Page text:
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The way most managers reward employees is all wrong and harming their organizations, says Dan Pink, author and behavioral expert, during a TED talk on the puzzle of motivation. And he has a slew of social science experiments to back up his claims.

Traditionally, businesses have sought to reward employees through extrinsic motivators: money, vacation time, branded gifts, perhaps an afternoon playing basketball or a swanky holiday party.

And yet, studies replicated around the world for more than 40 years show that contingent motivators (if you do this, you get that) don’t work. Worse yet, they often damage performance.

“This is not a feeling. This is not a philosophy. This is a fact,” says Pink, adding that “this is one of the most robust findings in social science, and also one of the most ignored.”

Let’s back up a moment: The carrot-and-stick model does work in some cases ¾ 20th century tasks, to be specific, when there’s a simple set of rules and a clear destination. In those scenarios, extrinsic rewards work by narrowing our focus and restricting our possibilities.

The problem is that routine, rule-based, left-brain work is fairly easy to outsource or automate these days. “Software can do it faster and low-cost providers around the world can do it cheaper,” says Pink.

By contrast, what really matters for businesses today are the right-brain, creative, conceptual kinds of abilities. “Think about your own work,” Pink argues: “Do the problems you face have a clear set of rules and a single solution? No! The rules are mystifying, and the solution, if it exists at all, is surprising and not obvious.”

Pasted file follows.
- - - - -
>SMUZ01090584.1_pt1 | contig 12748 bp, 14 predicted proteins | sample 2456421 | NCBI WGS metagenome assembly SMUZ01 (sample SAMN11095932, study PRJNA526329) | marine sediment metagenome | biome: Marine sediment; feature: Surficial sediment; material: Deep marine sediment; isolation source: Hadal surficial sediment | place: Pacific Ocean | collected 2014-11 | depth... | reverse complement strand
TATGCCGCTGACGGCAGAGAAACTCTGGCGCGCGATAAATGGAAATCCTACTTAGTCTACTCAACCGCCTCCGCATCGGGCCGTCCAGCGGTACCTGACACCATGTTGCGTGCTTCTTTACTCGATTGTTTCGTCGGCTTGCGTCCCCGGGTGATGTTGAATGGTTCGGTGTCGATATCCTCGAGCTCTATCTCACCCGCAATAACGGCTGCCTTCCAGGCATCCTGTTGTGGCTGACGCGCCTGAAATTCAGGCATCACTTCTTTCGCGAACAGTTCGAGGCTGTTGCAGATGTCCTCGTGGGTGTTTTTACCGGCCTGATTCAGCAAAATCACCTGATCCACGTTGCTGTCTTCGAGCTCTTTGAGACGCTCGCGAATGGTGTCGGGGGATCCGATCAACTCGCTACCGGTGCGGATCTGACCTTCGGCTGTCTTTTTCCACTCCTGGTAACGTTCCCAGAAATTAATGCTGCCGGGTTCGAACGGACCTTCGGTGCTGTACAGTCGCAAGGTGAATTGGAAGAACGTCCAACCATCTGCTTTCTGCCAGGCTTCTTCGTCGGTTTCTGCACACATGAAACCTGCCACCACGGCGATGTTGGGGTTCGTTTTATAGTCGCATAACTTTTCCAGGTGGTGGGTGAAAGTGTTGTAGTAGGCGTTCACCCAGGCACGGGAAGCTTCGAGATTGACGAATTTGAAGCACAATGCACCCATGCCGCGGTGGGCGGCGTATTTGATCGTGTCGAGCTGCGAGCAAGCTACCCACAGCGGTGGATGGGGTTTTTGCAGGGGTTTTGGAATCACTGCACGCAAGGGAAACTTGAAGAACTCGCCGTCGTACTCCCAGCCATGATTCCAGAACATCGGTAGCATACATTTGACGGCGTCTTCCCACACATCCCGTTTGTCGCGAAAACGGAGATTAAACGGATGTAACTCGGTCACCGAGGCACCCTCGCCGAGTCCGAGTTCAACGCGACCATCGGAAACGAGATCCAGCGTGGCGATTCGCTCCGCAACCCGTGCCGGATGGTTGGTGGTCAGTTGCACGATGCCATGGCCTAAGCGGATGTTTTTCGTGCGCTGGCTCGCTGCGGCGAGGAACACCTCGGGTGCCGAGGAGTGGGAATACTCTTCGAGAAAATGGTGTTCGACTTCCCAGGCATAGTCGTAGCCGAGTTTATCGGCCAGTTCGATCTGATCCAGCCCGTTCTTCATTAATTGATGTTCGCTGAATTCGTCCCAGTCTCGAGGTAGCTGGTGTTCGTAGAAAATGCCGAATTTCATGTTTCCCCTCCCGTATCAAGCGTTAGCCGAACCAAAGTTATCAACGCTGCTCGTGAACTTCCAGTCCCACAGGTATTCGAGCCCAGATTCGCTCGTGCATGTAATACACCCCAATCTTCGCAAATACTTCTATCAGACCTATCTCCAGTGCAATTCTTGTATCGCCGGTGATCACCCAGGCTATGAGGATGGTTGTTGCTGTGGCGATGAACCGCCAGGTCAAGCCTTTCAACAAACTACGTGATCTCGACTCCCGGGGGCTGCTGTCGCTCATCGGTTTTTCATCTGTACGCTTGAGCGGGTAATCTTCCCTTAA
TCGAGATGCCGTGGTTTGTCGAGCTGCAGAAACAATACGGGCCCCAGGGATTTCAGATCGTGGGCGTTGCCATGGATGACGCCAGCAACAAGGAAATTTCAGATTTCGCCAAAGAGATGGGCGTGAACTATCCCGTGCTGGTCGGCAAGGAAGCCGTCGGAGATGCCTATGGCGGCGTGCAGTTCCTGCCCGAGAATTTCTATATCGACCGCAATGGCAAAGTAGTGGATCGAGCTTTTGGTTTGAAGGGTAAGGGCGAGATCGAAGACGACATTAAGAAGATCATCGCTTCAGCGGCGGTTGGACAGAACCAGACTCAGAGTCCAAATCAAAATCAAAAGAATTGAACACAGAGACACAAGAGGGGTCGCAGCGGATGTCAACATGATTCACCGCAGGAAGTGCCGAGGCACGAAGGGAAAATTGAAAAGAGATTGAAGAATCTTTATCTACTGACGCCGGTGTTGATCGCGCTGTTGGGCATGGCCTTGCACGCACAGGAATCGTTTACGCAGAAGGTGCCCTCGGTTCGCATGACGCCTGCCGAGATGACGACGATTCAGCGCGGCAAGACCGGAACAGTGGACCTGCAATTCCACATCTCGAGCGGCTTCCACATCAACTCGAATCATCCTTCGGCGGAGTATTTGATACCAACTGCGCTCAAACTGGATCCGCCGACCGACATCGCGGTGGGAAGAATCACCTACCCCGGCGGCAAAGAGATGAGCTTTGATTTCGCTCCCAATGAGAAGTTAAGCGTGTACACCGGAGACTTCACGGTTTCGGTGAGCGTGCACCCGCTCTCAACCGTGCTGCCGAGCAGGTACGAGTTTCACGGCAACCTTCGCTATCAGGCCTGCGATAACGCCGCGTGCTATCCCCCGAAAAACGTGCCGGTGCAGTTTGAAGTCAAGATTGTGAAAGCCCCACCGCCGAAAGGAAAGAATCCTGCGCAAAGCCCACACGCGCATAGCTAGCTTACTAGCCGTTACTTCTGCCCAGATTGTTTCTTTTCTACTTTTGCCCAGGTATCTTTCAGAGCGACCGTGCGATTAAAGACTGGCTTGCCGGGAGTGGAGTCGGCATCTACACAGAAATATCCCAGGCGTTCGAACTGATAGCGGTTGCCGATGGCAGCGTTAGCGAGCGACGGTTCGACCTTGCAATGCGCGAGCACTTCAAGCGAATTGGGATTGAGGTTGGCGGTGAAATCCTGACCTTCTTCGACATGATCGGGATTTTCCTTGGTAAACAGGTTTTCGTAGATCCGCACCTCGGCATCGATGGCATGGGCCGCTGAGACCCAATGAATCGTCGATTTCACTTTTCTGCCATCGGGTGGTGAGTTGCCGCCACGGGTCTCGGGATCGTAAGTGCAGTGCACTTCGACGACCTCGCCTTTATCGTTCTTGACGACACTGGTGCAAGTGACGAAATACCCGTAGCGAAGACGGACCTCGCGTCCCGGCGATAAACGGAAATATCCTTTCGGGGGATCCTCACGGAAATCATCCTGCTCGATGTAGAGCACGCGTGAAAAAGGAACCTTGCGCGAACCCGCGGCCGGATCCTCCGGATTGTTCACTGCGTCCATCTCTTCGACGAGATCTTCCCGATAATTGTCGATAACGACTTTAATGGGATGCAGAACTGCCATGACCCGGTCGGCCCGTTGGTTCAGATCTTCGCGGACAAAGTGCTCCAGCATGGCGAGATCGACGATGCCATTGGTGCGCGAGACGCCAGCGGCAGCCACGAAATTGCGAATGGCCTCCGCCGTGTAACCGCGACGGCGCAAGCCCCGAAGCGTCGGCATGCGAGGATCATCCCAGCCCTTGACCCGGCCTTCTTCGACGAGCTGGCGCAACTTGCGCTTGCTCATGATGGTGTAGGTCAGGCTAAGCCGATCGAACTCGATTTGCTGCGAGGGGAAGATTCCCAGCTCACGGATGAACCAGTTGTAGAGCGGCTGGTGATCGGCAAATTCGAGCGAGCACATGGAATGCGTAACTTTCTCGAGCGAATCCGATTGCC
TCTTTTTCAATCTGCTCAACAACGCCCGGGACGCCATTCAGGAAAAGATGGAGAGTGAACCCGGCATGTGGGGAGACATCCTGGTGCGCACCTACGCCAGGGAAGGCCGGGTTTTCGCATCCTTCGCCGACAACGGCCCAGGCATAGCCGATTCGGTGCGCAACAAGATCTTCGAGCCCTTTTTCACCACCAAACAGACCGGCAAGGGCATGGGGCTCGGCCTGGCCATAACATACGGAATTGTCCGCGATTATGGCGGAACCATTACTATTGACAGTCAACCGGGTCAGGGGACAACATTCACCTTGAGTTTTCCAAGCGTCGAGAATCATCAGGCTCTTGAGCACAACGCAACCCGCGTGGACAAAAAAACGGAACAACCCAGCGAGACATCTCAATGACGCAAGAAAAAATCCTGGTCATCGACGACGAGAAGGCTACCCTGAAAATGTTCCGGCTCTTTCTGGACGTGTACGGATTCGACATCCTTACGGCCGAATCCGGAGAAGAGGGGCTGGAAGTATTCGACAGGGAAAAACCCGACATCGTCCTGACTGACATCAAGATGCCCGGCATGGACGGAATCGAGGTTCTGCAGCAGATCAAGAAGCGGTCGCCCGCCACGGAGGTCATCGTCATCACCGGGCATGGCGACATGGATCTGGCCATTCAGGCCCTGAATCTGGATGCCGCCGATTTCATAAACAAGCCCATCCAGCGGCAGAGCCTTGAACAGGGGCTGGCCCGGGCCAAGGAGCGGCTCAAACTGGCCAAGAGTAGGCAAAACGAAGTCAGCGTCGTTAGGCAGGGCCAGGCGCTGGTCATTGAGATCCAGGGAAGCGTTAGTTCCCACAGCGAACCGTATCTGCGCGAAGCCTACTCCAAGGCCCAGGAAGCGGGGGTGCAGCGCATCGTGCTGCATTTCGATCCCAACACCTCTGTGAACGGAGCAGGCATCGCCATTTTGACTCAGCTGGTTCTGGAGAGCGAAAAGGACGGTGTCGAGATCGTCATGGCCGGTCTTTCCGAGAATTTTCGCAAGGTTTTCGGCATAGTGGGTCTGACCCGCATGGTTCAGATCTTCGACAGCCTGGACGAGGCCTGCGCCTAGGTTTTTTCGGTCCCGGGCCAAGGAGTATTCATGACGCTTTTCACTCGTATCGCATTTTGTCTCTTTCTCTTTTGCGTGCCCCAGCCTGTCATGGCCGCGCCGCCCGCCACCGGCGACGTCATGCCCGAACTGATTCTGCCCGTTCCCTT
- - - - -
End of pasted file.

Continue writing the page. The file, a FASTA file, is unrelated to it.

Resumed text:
For those problems, the if-then reward system doesn’t work because it dulls thinking and blocks creativity. In fact, studies directed by leading economists show that once a task calls for “even rudimentary cognitive skills,” higher incentives have a negative impact in overall performance.

It’s a huge mismatch between what science knows and what business does.

The solution, says Pink, is to stop doing the wrong things. Stop acting based on folklore and start acting on science.

So what does work to motivate employees? Intrinsic drivers: the desire to do things because they matter, because we like them, because they’re interesting and part of something bigger, says Pink.

This new operating system revolves around three elements:

  • Autonomy: the urge to direct our own lives
  • Mastery: the desire to get better at something that matters
  • Purpose: the yearning to do what we do in service of something larger than ourselves

What does this look like in the real world?

Watch Pink present his case and practical applications in the full, 18-minute presentation here:

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